Skip

Scuba diving certification: At home or in the tropics?
April 6, 2014 12:30 AM   Subscribe

We're planning to get scuba certified. Is it reasonable/recommended to do the first part of the certification (classroom and pool work) near home and then do the ocean dives when we're in the tropics?

My fiance and I are likely headed to Bali and Lombok for our honeymoon, and are considering doing some scuba diving, and if we're going to spend some time learning, it seems like it would make sense to get an open water certification so we could do it again on vacation if we like it. We do have a limited time on the trip, so we were thinking of doing the academic coursework and pool sessions near home and doing the ocean dives once in Lombok -- that way we don't have to spend our honeymoon inside training in a pool.

However, when I emailed a few dive shops on the Gili Islands to inquire, they said that doing the classroom and poolwork before-hand is possible but not recommended because it's better to have the same instructor for the whole time so they can get a sense of your strengths and weaknesses. I don't know enough about scuba instruction to know if that's a valid point, or if they're just trying to maximize their business.

For those who have taken a scuba certification class, my question is which of the following options would be most ideal (both in terms of effective learning and in maximizing vacation fun)?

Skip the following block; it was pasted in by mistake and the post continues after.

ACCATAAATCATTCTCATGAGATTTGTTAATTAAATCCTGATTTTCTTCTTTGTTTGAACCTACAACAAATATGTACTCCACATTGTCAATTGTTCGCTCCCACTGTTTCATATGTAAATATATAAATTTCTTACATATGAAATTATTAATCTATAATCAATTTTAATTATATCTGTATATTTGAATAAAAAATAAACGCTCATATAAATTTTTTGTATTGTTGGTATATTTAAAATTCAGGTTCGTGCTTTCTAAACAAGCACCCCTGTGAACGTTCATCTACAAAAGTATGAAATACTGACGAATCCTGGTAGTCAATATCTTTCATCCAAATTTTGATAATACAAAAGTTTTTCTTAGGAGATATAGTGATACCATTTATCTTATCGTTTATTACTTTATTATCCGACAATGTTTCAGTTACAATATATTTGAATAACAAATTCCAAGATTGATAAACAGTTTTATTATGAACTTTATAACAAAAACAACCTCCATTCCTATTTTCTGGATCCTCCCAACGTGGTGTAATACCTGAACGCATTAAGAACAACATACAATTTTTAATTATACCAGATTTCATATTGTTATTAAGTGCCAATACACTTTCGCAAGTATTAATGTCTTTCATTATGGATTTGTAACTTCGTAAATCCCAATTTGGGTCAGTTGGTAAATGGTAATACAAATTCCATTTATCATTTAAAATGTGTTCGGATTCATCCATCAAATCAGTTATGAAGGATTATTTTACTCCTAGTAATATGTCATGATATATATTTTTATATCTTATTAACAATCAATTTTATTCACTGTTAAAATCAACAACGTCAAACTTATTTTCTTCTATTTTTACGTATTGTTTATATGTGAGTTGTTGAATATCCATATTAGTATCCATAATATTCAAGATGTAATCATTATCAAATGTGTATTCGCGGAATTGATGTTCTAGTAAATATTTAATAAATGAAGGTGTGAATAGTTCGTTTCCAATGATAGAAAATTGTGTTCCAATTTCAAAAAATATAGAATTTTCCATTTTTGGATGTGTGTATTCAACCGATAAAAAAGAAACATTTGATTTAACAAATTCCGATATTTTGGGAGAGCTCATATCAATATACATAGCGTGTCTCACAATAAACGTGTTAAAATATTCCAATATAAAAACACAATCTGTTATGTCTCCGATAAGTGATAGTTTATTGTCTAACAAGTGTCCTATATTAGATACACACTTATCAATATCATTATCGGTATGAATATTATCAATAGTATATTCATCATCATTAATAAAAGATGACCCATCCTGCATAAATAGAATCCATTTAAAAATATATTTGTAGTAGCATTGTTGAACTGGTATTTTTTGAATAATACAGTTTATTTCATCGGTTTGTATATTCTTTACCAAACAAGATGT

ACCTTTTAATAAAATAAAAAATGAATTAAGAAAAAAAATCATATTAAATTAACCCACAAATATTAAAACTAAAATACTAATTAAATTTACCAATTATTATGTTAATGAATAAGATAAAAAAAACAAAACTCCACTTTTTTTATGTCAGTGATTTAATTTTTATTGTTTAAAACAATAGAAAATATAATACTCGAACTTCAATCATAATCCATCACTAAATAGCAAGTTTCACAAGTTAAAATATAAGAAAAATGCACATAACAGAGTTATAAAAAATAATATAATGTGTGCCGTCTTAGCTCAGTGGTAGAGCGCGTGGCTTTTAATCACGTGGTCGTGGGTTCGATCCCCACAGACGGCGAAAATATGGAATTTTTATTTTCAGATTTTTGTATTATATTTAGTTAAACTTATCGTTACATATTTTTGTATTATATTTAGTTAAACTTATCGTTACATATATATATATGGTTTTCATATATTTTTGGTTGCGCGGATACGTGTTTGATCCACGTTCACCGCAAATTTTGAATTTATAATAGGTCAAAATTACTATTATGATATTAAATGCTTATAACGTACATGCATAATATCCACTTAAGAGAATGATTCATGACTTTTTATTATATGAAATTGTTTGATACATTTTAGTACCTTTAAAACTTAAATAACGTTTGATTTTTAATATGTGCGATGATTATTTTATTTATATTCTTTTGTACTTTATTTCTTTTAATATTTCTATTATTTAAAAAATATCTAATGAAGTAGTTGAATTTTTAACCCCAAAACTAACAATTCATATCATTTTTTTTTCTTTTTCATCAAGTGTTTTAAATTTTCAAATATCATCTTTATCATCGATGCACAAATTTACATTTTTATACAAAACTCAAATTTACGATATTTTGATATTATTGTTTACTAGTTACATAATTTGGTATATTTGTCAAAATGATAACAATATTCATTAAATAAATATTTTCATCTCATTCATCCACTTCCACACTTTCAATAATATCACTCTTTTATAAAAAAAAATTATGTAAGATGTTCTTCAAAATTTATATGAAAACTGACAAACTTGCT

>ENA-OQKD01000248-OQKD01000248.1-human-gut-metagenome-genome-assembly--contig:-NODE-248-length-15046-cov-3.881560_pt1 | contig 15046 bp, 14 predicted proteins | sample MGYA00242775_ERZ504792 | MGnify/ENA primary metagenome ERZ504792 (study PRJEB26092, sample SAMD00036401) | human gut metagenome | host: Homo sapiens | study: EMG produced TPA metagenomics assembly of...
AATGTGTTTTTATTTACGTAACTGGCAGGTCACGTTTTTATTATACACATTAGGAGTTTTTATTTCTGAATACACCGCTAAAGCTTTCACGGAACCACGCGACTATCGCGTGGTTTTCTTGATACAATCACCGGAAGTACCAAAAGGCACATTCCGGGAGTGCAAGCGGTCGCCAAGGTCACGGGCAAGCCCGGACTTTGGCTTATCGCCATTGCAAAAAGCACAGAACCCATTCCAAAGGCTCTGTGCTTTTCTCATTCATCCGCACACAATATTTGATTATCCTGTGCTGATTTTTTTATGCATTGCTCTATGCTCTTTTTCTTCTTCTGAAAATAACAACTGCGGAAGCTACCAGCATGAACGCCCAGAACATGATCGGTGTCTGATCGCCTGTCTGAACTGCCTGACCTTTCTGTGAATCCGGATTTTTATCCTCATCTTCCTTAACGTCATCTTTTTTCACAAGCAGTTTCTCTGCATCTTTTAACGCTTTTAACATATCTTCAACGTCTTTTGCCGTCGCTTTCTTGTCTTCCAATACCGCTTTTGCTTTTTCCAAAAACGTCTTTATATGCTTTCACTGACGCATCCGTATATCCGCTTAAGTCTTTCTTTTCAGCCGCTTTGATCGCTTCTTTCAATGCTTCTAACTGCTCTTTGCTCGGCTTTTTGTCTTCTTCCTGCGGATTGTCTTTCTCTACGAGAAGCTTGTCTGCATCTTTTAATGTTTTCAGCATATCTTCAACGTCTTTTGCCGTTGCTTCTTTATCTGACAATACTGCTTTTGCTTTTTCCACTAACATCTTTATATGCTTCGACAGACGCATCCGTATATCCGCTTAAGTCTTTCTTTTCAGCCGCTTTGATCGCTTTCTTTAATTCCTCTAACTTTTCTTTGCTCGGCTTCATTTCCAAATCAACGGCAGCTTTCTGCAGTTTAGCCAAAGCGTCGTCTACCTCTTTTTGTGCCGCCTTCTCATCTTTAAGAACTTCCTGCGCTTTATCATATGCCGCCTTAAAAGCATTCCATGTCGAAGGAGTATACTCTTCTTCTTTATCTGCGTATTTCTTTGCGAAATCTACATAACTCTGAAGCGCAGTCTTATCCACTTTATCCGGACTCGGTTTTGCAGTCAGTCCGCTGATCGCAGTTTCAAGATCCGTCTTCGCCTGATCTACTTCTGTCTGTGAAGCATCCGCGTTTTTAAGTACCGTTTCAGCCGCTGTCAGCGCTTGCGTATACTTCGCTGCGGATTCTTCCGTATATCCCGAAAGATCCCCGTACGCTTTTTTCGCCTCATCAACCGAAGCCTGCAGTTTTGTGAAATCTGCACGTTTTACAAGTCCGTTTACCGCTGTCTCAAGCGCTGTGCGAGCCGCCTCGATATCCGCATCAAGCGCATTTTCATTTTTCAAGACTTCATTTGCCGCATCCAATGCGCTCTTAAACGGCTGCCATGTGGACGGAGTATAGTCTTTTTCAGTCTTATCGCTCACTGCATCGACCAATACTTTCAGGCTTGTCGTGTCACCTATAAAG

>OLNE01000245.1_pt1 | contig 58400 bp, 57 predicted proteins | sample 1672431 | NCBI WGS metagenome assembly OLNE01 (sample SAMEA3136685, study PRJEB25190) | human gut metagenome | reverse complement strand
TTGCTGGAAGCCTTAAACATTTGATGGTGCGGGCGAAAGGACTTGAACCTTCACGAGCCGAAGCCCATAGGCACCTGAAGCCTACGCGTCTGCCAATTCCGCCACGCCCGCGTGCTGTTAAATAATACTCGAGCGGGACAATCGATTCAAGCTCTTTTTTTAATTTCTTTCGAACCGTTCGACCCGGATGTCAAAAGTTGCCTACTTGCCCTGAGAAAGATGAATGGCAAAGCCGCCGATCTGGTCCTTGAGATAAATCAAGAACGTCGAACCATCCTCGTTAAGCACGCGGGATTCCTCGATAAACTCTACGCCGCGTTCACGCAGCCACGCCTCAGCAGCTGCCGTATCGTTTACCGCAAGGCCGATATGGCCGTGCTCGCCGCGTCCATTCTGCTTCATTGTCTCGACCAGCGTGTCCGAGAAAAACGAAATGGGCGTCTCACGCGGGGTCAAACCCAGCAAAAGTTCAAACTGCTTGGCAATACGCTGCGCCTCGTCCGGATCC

Option A: Take full class in Bali (would take 3-4 days, and take some time away from other fun activities) - it sounds like we could do the classroom part online beforehand

Option B: Take classroom and pool parts here in California, and then do the ocean dives in Bali (more expensive, but would only take 2 days in Bali so seems like an idea balance; dive shops recommending against it)

Option C: Take full class in California, and then do fun dives in Bali (I'm shivering at the idea of ocean dives in Northern California)

Option D: Do a more limited certification (like the PADI Scuba Diver) that takes less time, but only certifies you to swim under the supervision of an instructor.

Also, if anyone has recommendations on SSI vs. PADI, I'd love to hear them.

Thanks! I've done all the reading on the options, but some recommendations from folks with real experience would be wonderful.
posted by purplevelvet to Sports, Hobbies, & Recreation (15 answers total) 1 user marked this as a favorite
 
I did the padi course in Lombok (on gili trawangan) and would recommend doing it there. The open water course does not leave you so confident that you want to just take off next time, IMO. Doing it on location means that you very gradually progress from pool to a range of dives with the same gear and the same ppl who know how confident you aware, or not, with things like buoyancy. You can be open water certified and still not great with that. So I'd want my instructor to know where I was at.